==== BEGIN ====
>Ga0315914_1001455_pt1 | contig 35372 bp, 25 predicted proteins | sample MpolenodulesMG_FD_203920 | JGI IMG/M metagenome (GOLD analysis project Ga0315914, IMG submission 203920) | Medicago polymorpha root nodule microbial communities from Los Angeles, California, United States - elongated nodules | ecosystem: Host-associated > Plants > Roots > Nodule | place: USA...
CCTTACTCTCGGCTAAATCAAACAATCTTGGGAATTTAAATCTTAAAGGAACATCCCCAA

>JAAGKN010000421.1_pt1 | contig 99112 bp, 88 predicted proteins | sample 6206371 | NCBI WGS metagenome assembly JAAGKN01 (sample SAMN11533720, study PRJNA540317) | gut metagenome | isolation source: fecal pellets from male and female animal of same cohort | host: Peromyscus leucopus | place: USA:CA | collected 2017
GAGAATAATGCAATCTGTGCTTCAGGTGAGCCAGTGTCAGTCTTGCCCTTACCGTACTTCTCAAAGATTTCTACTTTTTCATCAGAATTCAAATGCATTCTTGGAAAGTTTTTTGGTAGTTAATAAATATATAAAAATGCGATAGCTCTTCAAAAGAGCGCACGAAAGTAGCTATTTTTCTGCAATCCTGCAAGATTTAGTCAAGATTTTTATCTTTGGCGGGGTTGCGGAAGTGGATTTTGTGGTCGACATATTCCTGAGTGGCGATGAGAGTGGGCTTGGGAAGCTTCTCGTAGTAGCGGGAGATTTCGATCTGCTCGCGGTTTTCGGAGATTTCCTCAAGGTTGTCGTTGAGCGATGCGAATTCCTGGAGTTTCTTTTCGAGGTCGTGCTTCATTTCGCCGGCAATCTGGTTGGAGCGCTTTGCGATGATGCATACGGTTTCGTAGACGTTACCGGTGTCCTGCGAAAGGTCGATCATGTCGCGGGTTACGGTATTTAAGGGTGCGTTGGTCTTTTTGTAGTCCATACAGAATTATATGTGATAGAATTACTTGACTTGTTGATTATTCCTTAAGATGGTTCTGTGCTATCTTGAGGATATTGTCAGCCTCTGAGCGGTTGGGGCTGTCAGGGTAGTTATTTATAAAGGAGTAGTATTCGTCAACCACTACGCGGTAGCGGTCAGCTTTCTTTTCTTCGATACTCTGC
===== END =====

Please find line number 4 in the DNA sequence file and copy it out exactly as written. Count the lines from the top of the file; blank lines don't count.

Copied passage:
GAGAATAATGCAATCTGTGCTTCAGGTGAGCCAGTGTCAGTCTTGCCCTTACCGTACTTCTCAAAGATTTCTACTTTTTCATCAGAATTCAAATGCATTCTTGGAAAGTTTTTTGGTAGTTAATAAATATATAAAAATGCGATAGCTCTTCAAAAGAGCGCACGAAAGTAGCTATTTTTCTGCAATCCTGCAAGATTTAGTCAAGATTTTTATCTTTGGCGGGGTTGCGGAAGTGGATTTTGTGGTCGACATATTCCTGAGTGGCGATGAGAGTGGGCTTGGGAAGCTTCTCGTAGTAGCGGGAGATTTCGATCTGCTCGCGGTTTTCGGAGATTTCCTCAAGGTTGTCGTTGAGCGATGCGAATTCCTGGAGTTTCTTTTCGAGGTCGTGCTTCATTTCGCCGGCAATCTGGTTGGAGCGCTTTGCGATGATGCATACGGTTTCGTAGACGTTACCGGTGTCCTGCGAAAGGTCGATCATGTCGCGGGTTACGGTATTTAAGGGTGCGTTGGTCTTTTTGTAGTCCATACAGAATTATATGTGATAGAATTACTTGACTTGTTGATTATTCCTTAAGATGGTTCTGTGCTATCTTGAGGATATTGTCAGCCTCTGAGCGGTTGGGGCTGTCAGGGTAGTTATTTATAAAGGAGTAGTATTCGTCAACCACTACGCGGTAGCGGTCAGCTTTCTTTTCTTCGATACTCTGC